October 5th, 2011
05:04 AM GMT
Hong Kong (CNN) – China says it could be on the march to a trade war with the United States. That’s after the U.S. Senate on Monday passed a key test vote that targets countries believed to keep their currencies artificially weak.
If the bill passes in the Senate – perhaps as early as this week – it would be the next step at shooting new tariffs onto exports from those countries. Looking between those Congressional crosshairs, this week’s legislation is clearly aimed at China.
The consistent clash takes place over the yuan, China’s currency, which China keeps loosely tied to the U.S. dollar and makes the country’s exports to the U.S. cheaper than those “Made in the USA.”
The U.S. has had a trade deficit with China lasting more than a quarter century. In 1985, the deficit was $6 billion, according to U.S. Census Bureau data. It's now skyrocketed to more than $273 billion, according to the latest 2010 figures.
For its part, China has allowed the yuan to appreciate 6.7% since August 2010 but some critics say its real value could actually be 20% to 30% stronger. Today $1 gets you RMB 6.77. If those analysts are right, $1 could equal as little as RMB 4.75, shaving off a huge pricing advantage for Chinese goods sold in the U.S.
Will the name-calling from the U.S. Congress work? Will China bend over, say “I’m sorry,” and hike its currency?
That’s not going to happen. Saber rattling has rarely worked and as the Chinese economy rises, that kind of talk will work even less.
Let’s really simplify that bilateral conversation style that’s led to diplomatic, economic and military freezes over the past decade:
Washington: “China’s currency policy’s not fair! I’m gonna get a stick and wave it in their face so the world can see we have a stick we can use!”
Beijing: “The U.S. says it’s going to hurt me. But if it does then I’m gonna kick it right back. It’s not the boss of me, I can do whatever I want!”
Can anyone see any kind of solution come from this kind of posturing?
Call it name calling. Call it hot air. Call it political vote-getting. I call it tired.
To get things done, a change of communication style needs to happen.
Instead of each country beating its chests like mad gorillas vying for dominance – and my apologies to gorillas – let’s try our indoor, polite voices. After living in China for six years, I’ve learned this works better.
A quick story to illustrate:
It was the winter of 2001 and I was visiting Shanghai. It was frigid and I needed warm boots. My friend suggested we visit the market area of Xujiahui in the French Concession.
Walking through the stalls, I found a pair of boots and tried them on. Too big – and the vendor said this was his only pair in that style. Yet strangely, seconds later, he returned with another pair claiming they were 9½’s – my size. He put those on me and even tied them up nice and tight. Very tight.
I walked around, thought they were still a bit loose but figured I could manage and bought them.
A few minutes later and you can guess things started to fall apart, literally.
The laces came undone and the boots started flopping about. I checked the tag: size 11’s. The vendor had lied to me. They were the same pair I had tried on – the vendor’s only pair.
I marched back to the shopping market and prepped a tirade in Chinese that would make him lose face in front of everyone.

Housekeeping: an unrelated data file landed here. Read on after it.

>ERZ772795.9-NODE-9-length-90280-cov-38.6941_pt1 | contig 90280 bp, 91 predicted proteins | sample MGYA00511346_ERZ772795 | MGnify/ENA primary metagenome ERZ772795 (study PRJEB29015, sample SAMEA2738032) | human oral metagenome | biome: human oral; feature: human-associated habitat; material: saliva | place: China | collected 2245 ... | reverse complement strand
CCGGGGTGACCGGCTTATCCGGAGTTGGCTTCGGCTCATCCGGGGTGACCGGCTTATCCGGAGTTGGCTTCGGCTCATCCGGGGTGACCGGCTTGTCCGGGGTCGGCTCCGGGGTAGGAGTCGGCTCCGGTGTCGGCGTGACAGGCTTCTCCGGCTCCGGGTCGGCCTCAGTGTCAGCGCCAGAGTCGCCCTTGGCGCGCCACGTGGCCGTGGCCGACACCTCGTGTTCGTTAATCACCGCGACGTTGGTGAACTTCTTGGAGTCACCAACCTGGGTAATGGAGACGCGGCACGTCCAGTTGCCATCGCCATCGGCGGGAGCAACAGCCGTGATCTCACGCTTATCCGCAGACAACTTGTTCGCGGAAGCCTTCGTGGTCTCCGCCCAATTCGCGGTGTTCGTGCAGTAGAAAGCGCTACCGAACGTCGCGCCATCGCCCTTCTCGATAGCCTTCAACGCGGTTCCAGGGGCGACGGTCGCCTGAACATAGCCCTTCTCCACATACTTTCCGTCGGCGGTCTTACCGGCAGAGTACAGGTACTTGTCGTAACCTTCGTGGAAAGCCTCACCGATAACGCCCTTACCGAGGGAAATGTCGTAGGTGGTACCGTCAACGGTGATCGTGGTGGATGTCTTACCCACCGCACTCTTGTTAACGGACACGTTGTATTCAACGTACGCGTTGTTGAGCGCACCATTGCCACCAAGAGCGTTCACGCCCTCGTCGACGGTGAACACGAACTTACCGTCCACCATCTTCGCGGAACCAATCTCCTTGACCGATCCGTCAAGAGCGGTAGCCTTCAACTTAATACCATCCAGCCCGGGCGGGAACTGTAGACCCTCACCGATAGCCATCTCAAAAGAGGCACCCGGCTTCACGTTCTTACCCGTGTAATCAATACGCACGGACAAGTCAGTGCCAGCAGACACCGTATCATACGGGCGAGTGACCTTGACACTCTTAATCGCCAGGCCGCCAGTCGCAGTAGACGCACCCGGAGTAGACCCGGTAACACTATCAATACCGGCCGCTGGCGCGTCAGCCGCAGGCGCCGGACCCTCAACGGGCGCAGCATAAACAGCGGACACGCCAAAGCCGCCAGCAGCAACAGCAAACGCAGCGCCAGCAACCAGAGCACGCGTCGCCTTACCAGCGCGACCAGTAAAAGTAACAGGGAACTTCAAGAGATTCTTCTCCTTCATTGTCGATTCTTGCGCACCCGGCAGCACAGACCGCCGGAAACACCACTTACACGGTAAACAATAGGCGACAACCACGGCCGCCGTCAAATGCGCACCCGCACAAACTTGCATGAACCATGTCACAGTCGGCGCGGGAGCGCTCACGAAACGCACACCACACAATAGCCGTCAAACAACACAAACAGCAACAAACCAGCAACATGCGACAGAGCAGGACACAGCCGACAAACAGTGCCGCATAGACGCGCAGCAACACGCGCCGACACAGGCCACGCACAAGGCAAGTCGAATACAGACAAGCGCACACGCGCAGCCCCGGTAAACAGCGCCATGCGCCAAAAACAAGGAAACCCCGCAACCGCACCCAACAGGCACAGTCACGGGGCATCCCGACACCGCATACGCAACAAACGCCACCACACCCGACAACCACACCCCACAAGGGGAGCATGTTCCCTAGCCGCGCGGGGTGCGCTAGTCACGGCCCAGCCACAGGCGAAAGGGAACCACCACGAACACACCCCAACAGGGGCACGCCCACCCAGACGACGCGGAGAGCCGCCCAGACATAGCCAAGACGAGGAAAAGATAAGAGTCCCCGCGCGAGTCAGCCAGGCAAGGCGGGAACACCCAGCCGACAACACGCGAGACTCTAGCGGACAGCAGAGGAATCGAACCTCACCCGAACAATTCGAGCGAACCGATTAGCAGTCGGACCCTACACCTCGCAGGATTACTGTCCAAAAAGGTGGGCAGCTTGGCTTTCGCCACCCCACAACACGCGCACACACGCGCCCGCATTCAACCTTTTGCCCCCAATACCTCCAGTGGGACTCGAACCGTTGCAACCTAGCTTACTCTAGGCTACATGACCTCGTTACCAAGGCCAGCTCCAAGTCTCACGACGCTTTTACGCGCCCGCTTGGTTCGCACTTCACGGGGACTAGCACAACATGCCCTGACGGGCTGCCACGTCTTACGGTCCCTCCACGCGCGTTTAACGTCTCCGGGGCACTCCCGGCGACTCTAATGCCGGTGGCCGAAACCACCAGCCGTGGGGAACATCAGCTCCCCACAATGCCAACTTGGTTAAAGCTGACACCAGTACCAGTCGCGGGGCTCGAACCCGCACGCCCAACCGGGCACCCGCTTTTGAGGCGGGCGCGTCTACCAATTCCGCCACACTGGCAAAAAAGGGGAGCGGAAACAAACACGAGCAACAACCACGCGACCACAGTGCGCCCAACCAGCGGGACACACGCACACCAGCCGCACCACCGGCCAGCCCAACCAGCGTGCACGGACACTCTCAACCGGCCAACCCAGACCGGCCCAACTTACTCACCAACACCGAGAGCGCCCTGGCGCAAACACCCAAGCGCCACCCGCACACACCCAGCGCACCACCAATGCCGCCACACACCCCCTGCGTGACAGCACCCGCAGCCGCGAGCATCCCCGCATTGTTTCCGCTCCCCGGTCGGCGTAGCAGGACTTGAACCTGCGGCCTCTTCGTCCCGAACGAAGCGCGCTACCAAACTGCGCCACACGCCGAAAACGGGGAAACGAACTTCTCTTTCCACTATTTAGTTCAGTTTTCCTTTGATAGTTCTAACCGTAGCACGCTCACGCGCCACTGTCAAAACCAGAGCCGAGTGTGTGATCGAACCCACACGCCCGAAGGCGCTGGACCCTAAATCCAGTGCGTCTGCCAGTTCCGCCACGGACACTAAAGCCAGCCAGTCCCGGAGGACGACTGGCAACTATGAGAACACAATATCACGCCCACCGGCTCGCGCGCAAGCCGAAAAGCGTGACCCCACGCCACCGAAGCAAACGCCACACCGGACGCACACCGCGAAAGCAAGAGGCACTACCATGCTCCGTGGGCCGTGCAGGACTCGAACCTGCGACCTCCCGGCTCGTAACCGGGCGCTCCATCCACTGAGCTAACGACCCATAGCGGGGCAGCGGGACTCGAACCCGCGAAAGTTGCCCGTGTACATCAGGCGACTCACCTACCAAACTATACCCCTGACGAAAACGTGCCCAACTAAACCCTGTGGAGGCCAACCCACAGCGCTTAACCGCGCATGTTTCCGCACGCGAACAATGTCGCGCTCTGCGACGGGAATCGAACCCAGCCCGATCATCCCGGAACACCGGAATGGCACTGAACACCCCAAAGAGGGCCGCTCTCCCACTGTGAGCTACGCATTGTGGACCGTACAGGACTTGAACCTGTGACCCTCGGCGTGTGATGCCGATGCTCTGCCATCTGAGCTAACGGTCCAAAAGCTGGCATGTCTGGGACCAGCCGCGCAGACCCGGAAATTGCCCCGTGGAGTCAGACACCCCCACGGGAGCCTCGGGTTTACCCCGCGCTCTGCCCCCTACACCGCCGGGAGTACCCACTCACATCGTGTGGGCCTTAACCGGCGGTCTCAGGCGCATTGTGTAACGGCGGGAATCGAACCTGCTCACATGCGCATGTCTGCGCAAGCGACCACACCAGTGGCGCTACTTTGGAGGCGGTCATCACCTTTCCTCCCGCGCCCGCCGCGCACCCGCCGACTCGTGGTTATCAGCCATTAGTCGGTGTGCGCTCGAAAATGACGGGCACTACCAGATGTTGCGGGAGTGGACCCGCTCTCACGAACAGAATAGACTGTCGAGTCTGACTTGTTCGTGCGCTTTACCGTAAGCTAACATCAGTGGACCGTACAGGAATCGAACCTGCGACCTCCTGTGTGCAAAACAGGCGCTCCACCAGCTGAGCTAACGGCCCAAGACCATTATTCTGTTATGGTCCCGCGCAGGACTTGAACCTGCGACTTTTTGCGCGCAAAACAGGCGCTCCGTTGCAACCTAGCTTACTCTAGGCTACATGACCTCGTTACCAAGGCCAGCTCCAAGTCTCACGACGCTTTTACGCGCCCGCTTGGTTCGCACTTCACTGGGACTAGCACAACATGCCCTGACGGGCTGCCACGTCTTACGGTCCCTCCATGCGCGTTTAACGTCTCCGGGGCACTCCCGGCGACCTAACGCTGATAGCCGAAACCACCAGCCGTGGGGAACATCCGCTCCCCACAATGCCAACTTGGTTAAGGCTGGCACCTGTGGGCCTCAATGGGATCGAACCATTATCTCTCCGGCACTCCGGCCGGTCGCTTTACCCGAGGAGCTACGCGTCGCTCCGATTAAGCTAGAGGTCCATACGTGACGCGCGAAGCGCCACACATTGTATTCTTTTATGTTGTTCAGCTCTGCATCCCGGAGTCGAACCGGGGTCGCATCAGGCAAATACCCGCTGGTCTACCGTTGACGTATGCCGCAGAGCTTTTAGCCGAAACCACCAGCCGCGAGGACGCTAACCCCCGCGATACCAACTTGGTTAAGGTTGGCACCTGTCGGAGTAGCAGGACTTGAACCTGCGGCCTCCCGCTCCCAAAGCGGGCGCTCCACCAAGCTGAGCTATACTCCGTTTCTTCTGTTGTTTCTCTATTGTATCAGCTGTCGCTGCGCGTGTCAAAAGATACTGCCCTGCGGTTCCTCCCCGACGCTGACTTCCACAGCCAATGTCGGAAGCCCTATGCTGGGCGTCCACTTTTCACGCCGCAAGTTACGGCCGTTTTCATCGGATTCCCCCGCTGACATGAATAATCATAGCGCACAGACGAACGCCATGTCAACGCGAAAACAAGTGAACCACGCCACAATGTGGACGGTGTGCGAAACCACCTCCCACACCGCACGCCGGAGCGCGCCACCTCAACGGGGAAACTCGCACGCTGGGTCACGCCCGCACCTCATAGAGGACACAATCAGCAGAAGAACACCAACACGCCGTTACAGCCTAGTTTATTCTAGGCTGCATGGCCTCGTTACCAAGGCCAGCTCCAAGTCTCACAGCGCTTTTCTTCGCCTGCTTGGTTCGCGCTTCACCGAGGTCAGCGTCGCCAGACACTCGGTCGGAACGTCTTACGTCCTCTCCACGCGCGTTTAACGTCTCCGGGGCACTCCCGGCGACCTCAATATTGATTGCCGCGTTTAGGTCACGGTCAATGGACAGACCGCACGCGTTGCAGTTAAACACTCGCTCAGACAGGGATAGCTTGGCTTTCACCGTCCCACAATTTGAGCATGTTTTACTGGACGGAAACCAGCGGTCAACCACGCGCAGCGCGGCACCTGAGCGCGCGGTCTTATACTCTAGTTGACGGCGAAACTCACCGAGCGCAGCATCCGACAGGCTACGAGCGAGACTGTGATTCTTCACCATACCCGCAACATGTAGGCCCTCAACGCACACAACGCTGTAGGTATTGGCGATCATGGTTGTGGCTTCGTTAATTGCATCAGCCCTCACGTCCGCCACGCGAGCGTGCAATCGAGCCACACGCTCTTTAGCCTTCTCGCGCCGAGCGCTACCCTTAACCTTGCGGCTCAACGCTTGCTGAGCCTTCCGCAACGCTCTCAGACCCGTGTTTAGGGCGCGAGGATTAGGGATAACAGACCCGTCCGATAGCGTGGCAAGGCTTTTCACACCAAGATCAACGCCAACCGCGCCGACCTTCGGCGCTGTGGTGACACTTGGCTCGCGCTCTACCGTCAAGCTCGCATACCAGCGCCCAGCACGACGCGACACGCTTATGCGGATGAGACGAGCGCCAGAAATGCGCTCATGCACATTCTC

But as I got closer I thought, ‘If I did that, then I wouldn’t get my money or a pair of usable shoes.’
Fighting the urge for an oral smackdown, I found the vendor and focused to whisper these words in his ear, “喂哥们儿,我知道你做了什么”. (Translated, that means, “Hey buddy, I know what you did.”)
Looking down at the ground he nodded his head, led me into his shop and gave me back my money – without a word.
No saber rattling for fisticuffs. No brinksmanship to involve the police. No loss of face. Just a calm voice. You get the moral of the story.
And yet what kind of posture are U.S. politicians taking towards China this week? Clearly not the quiet, face-saving kind.
After Monday’s vote, these are what a few U.S. elected representatives pushed out.
Charles Schumer, New York Senator: “Jobs and wealth are leaving America and going to China because China cheats.”
Lindsey Graham, South Carolina Senator: “There's a series of measures engaged in by the Chinese government... That costs American jobs and I’m tired of it and it's killing American manufacturers.”
Sherron Brown, Ohio Senator: “I think there's a reasonably good chance China will respond in part by adjusting their currency.”
On the contrary, any China watcher will tell you these kinds of statements will neither encourage China to appreciate its currency, nor will it set a positive mood for negotiations.
Sure the United States has justified cause to be angry about its billion-dollar deficit. Sure unemployment is suspended at 9.1% amidst claims it’s losing millions of jobs to China. And yes the country is revving up its 2012 presidential election year and China is an easy piñata to hit for domestic points.
But we are able to achieve a higher level of discourse – in both the United States and China.
U.S. President Barack Obama said that diplomacy is the best way forward. He does not want an anti-China bill to land on his desk or for a trade war to start on his watch. Nor would a Republican president, regardless of what he says on the campaign trail.
China is the United States’ third largest trading partner in the world. Each country needs the other. It’s a long time coming to talk to each other more diplomatically, quietly and perhaps out of the public eye.
When we do, the issues might get resolved just a bit easier.
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